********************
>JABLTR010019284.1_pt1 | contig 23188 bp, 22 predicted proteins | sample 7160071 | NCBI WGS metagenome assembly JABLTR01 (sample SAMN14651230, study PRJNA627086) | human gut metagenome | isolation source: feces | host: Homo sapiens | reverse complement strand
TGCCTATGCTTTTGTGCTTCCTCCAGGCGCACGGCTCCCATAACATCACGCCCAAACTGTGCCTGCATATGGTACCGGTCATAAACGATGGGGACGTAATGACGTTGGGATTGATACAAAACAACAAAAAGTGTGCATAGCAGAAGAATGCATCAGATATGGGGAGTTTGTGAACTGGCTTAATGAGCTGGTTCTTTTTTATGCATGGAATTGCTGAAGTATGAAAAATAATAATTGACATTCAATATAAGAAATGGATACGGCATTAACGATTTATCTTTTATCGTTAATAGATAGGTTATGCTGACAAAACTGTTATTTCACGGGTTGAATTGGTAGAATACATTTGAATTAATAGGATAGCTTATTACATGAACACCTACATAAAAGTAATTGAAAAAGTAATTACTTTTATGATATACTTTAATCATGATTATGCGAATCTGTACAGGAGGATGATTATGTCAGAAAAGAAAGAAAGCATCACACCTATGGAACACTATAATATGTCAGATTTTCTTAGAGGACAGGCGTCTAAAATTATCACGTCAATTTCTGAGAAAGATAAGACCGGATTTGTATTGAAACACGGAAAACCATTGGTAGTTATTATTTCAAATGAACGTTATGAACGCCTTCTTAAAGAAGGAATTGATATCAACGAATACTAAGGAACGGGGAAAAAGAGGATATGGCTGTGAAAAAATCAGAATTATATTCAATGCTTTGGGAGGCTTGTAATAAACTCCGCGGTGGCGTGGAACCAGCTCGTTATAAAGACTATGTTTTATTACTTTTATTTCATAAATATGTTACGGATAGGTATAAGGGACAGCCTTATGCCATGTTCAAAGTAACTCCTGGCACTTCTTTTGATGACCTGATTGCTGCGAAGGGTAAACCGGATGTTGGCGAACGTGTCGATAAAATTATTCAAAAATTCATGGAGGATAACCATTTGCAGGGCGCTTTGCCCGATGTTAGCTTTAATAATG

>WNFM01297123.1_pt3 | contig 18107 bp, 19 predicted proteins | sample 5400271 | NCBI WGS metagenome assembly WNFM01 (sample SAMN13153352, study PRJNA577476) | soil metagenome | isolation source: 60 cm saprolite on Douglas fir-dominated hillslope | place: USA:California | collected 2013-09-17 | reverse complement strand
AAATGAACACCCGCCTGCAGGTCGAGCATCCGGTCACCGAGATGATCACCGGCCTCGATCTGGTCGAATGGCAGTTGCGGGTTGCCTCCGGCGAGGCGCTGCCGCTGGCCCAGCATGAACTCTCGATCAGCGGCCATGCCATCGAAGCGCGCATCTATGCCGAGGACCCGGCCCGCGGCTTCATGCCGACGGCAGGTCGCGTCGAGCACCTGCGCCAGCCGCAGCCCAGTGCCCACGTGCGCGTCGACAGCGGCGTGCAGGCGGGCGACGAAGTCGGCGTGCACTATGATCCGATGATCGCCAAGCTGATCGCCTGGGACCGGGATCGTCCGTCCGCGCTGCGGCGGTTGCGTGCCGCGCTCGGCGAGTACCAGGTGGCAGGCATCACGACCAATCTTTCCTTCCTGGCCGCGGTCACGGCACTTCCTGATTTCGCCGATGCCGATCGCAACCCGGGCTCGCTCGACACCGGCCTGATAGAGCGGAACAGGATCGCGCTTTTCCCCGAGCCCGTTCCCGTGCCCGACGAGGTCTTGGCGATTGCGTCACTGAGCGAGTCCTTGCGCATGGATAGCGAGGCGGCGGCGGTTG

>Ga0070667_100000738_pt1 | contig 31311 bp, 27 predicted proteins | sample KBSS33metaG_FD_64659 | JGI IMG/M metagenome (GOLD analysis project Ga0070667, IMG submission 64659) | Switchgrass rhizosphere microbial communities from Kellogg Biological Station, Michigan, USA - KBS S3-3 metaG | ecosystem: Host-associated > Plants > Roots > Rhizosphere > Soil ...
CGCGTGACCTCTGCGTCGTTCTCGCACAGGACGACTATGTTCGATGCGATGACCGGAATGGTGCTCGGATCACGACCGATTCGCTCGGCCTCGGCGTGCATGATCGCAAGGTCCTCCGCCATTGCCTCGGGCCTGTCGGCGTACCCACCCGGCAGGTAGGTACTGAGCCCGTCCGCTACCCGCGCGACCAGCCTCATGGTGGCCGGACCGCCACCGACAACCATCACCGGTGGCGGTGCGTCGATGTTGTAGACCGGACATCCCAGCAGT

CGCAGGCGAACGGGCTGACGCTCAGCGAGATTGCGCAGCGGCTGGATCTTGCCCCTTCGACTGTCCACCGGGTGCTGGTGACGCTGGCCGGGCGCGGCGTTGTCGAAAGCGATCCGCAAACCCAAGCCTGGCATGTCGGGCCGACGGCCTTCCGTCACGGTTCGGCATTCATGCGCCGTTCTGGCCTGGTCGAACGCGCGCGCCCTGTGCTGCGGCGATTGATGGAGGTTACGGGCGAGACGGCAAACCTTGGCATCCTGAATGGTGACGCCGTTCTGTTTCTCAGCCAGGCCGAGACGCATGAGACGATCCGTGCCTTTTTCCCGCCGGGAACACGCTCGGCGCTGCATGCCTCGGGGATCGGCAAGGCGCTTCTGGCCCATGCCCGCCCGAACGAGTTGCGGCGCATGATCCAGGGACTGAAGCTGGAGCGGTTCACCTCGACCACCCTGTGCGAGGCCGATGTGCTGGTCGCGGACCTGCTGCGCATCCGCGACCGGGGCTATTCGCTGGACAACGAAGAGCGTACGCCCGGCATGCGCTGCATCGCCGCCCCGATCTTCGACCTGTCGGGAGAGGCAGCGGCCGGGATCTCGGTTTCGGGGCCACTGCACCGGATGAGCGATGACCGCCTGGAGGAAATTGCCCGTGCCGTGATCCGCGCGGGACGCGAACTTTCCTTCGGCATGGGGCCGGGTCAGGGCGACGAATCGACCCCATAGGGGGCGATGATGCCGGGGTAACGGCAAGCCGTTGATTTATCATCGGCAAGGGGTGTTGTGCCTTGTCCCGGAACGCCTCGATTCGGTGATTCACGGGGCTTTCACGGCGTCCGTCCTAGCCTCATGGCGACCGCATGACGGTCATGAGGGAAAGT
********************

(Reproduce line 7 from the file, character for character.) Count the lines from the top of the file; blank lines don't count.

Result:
CGCAGGCGAACGGGCTGACGCTCAGCGAGATTGCGCAGCGGCTGGATCTTGCCCCTTCGACTGTCCACCGGGTGCTGGTGACGCTGGCCGGGCGCGGCGTTGTCGAAAGCGATCCGCAAACCCAAGCCTGGCATGTCGGGCCGACGGCCTTCCGTCACGGTTCGGCATTCATGCGCCGTTCTGGCCTGGTCGAACGCGCGCGCCCTGTGCTGCGGCGATTGATGGAGGTTACGGGCGAGACGGCAAACCTTGGCATCCTGAATGGTGACGCCGTTCTGTTTCTCAGCCAGGCCGAGACGCATGAGACGATCCGTGCCTTTTTCCCGCCGGGAACACGCTCGGCGCTGCATGCCTCGGGGATCGGCAAGGCGCTTCTGGCCCATGCCCGCCCGAACGAGTTGCGGCGCATGATCCAGGGACTGAAGCTGGAGCGGTTCACCTCGACCACCCTGTGCGAGGCCGATGTGCTGGTCGCGGACCTGCTGCGCATCCGCGACCGGGGCTATTCGCTGGACAACGAAGAGCGTACGCCCGGCATGCGCTGCATCGCCGCCCCGATCTTCGACCTGTCGGGAGAGGCAGCGGCCGGGATCTCGGTTTCGGGGCCACTGCACCGGATGAGCGATGACCGCCTGGAGGAAATTGCCCGTGCCGTGATCCGCGCGGGACGCGAACTTTCCTTCGGCATGGGGCCGGGTCAGGGCGACGAATCGACCCCATAGGGGGCGATGATGCCGGGGTAACGGCAAGCCGTTGATTTATCATCGGCAAGGGGTGTTGTGCCTTGTCCCGGAACGCCTCGATTCGGTGATTCACGGGGCTTTCACGGCGTCCGTCCTAGCCTCATGGCGACCGCATGACGGTCATGAGGGAAAGT